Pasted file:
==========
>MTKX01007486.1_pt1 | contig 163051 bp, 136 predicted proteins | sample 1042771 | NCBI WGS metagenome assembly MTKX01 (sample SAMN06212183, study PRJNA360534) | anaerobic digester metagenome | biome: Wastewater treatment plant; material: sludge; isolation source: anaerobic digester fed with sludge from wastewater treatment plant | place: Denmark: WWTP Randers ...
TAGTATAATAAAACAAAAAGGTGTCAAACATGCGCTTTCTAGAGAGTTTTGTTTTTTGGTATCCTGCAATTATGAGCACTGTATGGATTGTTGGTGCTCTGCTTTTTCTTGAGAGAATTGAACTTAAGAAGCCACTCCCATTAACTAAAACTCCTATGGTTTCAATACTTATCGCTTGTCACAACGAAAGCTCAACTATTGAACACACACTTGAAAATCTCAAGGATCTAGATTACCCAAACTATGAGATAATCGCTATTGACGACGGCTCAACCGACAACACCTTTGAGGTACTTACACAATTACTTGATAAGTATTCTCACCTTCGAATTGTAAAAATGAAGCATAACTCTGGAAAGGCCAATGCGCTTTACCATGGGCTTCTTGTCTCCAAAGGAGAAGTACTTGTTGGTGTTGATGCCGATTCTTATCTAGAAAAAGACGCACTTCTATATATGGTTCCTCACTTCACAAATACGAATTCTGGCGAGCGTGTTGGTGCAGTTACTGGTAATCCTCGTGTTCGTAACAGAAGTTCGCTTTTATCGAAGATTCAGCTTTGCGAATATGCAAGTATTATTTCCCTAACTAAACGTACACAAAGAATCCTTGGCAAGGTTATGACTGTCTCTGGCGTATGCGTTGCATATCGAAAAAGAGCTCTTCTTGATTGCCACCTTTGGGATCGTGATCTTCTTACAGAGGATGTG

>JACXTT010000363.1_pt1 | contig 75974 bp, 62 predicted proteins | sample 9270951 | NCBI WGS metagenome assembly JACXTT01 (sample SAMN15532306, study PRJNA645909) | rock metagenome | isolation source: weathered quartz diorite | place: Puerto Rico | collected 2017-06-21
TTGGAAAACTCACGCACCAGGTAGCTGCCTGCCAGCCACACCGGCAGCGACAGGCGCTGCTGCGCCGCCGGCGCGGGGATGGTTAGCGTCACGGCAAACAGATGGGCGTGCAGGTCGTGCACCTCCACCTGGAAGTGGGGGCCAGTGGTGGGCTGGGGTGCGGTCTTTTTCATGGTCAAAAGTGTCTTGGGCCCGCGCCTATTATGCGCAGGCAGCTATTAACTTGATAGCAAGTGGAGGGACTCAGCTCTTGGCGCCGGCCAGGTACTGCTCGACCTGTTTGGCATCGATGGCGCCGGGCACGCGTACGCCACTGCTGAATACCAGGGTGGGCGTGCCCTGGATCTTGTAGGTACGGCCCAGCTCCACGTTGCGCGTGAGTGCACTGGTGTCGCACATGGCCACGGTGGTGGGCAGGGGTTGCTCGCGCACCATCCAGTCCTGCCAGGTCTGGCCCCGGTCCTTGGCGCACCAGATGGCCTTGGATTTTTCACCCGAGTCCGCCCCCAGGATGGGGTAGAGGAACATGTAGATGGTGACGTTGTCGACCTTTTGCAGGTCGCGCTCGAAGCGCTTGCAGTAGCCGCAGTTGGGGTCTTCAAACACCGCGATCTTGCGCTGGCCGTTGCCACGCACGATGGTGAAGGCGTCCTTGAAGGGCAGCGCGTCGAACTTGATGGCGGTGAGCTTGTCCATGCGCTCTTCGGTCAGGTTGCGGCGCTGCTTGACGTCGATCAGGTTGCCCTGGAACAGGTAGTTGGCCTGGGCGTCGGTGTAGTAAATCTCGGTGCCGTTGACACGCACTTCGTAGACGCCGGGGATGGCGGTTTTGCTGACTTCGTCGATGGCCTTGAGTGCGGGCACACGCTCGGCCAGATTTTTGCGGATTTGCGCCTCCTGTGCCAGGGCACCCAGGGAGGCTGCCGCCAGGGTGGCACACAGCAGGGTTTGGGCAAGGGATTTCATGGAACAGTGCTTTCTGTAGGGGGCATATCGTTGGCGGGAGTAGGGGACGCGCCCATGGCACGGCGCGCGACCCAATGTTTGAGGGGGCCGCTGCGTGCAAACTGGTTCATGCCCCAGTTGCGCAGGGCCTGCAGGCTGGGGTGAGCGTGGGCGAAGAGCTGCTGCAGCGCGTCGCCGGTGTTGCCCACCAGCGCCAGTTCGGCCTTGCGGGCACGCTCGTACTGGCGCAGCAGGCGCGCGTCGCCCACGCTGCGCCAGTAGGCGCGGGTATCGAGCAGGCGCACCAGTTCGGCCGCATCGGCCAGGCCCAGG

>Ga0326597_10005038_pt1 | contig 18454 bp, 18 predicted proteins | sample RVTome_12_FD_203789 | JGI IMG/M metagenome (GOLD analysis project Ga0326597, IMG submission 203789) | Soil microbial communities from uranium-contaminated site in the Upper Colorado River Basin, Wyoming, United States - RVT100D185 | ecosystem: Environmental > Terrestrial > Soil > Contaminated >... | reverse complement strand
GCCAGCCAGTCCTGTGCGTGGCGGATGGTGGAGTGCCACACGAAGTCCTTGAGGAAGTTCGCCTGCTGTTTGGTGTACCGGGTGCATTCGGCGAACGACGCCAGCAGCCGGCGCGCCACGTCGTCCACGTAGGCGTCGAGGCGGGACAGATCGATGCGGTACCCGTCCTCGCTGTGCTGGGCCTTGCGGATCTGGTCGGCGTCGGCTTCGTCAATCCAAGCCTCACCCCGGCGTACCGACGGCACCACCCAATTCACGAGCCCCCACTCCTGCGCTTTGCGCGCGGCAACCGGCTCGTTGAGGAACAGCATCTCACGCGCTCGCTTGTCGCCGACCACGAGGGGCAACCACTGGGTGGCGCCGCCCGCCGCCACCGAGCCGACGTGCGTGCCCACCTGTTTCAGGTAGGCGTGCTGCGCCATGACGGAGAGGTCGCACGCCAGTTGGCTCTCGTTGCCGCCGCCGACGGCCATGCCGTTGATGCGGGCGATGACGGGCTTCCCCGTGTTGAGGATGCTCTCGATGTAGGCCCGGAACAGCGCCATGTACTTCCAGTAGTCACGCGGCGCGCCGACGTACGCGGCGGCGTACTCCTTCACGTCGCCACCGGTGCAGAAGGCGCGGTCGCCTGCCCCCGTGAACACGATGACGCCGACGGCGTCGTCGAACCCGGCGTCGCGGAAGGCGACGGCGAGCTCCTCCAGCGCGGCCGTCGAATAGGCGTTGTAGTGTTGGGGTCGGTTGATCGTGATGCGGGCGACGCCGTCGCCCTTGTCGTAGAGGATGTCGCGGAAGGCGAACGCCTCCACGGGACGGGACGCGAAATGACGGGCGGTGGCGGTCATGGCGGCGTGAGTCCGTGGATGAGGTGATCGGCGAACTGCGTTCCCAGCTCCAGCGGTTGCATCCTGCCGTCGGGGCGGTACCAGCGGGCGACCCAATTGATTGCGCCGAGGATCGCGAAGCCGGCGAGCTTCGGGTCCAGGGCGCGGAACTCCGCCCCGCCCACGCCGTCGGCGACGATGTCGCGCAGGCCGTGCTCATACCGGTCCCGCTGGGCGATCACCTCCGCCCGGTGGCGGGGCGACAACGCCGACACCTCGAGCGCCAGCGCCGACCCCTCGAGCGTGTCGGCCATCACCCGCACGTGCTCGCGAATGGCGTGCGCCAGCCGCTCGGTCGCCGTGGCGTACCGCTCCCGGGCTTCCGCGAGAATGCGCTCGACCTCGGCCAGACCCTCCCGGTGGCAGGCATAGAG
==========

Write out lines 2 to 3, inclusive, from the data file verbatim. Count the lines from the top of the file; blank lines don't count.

TAGTATAATAAAACAAAAAGGTGTCAAACATGCGCTTTCTAGAGAGTTTTGTTTTTTGGTATCCTGCAATTATGAGCACTGTATGGATTGTTGGTGCTCTGCTTTTTCTTGAGAGAATTGAACTTAAGAAGCCACTCCCATTAACTAAAACTCCTATGGTTTCAATACTTATCGCTTGTCACAACGAAAGCTCAACTATTGAACACACACTTGAAAATCTCAAGGATCTAGATTACCCAAACTATGAGATAATCGCTATTGACGACGGCTCAACCGACAACACCTTTGAGGTACTTACACAATTACTTGATAAGTATTCTCACCTTCGAATTGTAAAAATGAAGCATAACTCTGGAAAGGCCAATGCGCTTTACCATGGGCTTCTTGTCTCCAAAGGAGAAGTACTTGTTGGTGTTGATGCCGATTCTTATCTAGAAAAAGACGCACTTCTATATATGGTTCCTCACTTCACAAATACGAATTCTGGCGAGCGTGTTGGTGCAGTTACTGGTAATCCTCGTGTTCGTAACAGAAGTTCGCTTTTATCGAAGATTCAGCTTTGCGAATATGCAAGTATTATTTCCCTAACTAAACGTACACAAAGAATCCTTGGCAAGGTTATGACTGTCTCTGGCGTATGCGTTGCATATCGAAAAAGAGCTCTTCTTGATTGCCACCTTTGGGATCGTGATCTTCTTACAGAGGATGTG

>JACXTT010000363.1_pt1 | contig 75974 bp, 62 predicted proteins | sample 9270951 | NCBI WGS metagenome assembly JACXTT01 (sample SAMN15532306, study PRJNA645909) | rock metagenome | isolation source: weathered quartz diorite | place: Puerto Rico | collected 2017-06-21